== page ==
Companies with 401(k) plans that suffer from lagging enrollment rates and flagging investment performance now have powerful tools to help turn things around, but they may find that fixing those problems comes at a price.
Under the Pension Protection Act of 2006 (PPA), plan sponsors can now automatically sign up employees in defined-contribution (DC) programs, boost the amount of salary that workers defer, and make plans default to specific investment options — presumably those that offer higher returns than money-market funds.
Those moves bode well for employees, many of whom, experts say, have not been saving enough for retirement. But as more employees take part, employers may find themselves shelling out substantially more money in matching contributions, and administrative costs may mount. The toll is likely to be most significant at large companies. “Will the match considerations dissuade some companies from offering automatic enrollment?” asks Leslie Smith, senior vice president and Northeast practice leader of the defined-contributions group at Aon Consulting. “If you have 4,000 employees in the plan and add 50, that won’t have much impact on the budget. But adding tens of thousands of employees would take a huge chunk of change.”
In with the In Crowd
While automatic enrollment per se is not new, the law clears up confusion in some states about whether employers can sign workers up in employer-provided DC plans without their written consent. Previously, certain state laws denied plan sponsors that opportunity. The automatic-enrollment provisions of the PPA, which became effective on January 1, also permit companies to slot employees’ 401(k) investments into such programs as target-age retirement funds that alter the investment risk as workers age.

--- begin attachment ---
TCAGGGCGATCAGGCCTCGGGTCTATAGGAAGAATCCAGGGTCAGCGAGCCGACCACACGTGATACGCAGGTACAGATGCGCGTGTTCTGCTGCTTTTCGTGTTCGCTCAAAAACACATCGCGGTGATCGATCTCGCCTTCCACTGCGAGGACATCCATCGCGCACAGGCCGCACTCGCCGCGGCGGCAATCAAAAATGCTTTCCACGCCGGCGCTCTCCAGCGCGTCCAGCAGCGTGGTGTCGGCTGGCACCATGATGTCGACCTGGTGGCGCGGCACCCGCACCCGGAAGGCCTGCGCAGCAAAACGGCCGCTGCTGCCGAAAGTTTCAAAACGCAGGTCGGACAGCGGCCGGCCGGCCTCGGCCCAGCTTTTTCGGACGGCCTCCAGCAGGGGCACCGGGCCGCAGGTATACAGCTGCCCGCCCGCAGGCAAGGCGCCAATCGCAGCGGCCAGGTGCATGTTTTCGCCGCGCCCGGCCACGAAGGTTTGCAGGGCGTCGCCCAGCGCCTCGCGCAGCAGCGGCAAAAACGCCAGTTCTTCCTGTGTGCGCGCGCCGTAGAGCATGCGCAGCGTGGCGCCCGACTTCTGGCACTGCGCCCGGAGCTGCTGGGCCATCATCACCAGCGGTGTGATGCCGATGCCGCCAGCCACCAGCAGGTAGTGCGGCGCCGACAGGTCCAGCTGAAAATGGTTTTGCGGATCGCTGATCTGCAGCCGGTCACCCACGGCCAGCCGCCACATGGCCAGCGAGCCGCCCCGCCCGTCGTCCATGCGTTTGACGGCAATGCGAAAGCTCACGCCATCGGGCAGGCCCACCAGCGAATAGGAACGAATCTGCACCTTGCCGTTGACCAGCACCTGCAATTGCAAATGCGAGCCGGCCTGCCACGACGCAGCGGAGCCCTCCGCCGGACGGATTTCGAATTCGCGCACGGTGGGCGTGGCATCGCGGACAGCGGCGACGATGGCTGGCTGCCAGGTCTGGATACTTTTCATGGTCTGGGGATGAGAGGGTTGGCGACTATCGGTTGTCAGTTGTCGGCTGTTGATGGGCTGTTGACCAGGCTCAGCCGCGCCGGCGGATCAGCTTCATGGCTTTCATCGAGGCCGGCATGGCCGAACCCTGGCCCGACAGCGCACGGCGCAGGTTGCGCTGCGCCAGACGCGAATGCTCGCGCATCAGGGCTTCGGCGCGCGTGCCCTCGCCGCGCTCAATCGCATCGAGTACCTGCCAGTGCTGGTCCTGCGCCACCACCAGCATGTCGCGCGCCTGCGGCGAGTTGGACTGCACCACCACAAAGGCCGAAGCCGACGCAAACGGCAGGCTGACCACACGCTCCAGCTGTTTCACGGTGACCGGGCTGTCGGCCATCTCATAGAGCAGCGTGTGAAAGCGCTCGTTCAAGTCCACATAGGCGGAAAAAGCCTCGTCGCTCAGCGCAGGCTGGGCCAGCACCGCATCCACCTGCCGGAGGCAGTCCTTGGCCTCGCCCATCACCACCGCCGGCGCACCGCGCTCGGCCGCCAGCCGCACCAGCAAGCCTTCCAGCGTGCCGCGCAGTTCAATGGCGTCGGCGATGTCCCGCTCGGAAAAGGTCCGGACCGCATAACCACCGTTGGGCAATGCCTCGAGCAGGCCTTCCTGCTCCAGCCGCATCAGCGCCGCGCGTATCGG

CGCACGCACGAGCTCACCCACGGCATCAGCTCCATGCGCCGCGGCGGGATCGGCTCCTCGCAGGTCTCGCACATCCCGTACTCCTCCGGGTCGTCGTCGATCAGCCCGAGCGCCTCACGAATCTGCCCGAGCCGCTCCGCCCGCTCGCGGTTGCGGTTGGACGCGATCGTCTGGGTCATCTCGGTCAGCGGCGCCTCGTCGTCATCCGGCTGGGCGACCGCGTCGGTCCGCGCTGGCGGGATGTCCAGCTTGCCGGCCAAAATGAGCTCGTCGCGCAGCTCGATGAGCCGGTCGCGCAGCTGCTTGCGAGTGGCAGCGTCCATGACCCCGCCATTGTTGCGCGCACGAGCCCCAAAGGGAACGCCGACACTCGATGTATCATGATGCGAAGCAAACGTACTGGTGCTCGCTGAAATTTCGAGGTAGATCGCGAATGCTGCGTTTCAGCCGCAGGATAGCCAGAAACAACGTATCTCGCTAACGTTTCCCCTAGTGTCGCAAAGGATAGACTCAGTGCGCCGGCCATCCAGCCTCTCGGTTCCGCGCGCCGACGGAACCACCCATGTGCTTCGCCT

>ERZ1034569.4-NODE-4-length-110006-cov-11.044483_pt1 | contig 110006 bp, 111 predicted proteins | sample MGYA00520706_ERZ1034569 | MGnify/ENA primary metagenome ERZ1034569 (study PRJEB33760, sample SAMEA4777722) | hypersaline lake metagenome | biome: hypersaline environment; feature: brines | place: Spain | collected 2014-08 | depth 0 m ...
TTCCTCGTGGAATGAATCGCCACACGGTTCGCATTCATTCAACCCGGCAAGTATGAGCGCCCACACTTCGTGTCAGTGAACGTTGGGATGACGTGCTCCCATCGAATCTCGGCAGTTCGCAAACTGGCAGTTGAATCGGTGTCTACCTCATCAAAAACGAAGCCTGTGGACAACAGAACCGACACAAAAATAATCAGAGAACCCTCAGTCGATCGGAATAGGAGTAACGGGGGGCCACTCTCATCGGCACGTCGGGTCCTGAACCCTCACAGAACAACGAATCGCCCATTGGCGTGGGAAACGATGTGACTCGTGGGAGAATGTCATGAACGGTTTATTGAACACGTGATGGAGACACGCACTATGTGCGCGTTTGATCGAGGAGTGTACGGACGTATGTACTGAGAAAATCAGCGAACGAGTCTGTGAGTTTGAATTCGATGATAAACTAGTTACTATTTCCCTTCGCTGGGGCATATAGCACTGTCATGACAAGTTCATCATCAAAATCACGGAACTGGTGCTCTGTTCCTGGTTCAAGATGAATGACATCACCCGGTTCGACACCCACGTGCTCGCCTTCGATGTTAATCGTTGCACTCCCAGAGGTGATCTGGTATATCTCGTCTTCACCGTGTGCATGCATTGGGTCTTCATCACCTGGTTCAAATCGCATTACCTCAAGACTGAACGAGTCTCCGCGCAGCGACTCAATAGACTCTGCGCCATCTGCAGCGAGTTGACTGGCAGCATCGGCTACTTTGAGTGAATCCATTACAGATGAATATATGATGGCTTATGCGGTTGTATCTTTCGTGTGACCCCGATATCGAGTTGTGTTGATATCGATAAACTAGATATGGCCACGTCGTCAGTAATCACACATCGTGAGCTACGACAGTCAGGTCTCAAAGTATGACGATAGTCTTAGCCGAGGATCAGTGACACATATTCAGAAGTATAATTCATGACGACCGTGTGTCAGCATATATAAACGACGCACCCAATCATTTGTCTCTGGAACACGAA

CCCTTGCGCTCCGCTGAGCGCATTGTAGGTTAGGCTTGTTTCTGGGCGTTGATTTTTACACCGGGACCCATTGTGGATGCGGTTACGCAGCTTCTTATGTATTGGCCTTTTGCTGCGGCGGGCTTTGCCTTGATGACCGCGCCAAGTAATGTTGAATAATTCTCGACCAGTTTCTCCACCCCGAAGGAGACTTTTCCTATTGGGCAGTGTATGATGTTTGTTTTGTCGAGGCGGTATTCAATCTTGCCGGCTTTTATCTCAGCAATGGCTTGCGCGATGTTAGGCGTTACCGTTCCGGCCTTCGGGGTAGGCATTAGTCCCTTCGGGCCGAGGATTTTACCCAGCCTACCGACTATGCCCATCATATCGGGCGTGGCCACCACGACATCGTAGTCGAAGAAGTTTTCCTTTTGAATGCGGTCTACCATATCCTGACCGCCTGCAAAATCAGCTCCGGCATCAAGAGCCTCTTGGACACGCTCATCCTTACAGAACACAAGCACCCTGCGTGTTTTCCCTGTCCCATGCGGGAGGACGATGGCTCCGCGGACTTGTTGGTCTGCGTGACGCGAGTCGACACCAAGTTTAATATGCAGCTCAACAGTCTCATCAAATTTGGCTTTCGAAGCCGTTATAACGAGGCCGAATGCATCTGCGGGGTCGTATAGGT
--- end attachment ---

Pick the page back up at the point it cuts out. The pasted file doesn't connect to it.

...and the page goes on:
Under the PPA, employers can automatically place workers in a 401(k) without their written authorization. The effect is to make inertia work in favor of 401(k)s: although participants have 90 days to opt out of the plan and get a refund, few do. After implementing automatic enrollment in January, TRI-AD, an Escondido, California-based provider of benefits administration, has seen its plan-participation rate take off from 80 percent to 94 percent of the company’s 100-plus employees. Unless they opt out in writing, TRI-AD employees must automatically defer 3 percent of their salaries to the 401(k), which the company matches 40 cents on the dollar.
“Of the employees that were automatically enrolled in the plan, only one opted out and was provided a refund,” says CFO Bob Krier. “There was virtually no backlash. Apparently, when someone takes care of retirement savings for employees, they let them.”
Assessing the Costs
For some companies, however, the costs can be prohibitive. According to a Hewitt Associates survey of 190 companies, greater dollar matches were cited as the primary impediment to automatic enrollment by nearly half the companies that did not intend to adopt the practice in the near future. Pam Hess, Hewitt’s director of retirement research, estimates that a company that automatically enrolled all its employees in a plan would hike the amount it spent in matches by 20 to 30 percent. Put another way, a typical Fortune 1,000 company that boosts participation from the current average of 72 percent to 90 percent would spend an additional $17.6 million a year in matching contributions. Presumably that’s a major reason that a December 2007 Vanguard survey of 50 plans with automatic-enrollment provisions found that 90 percent of the plans are adopting them for new hires only.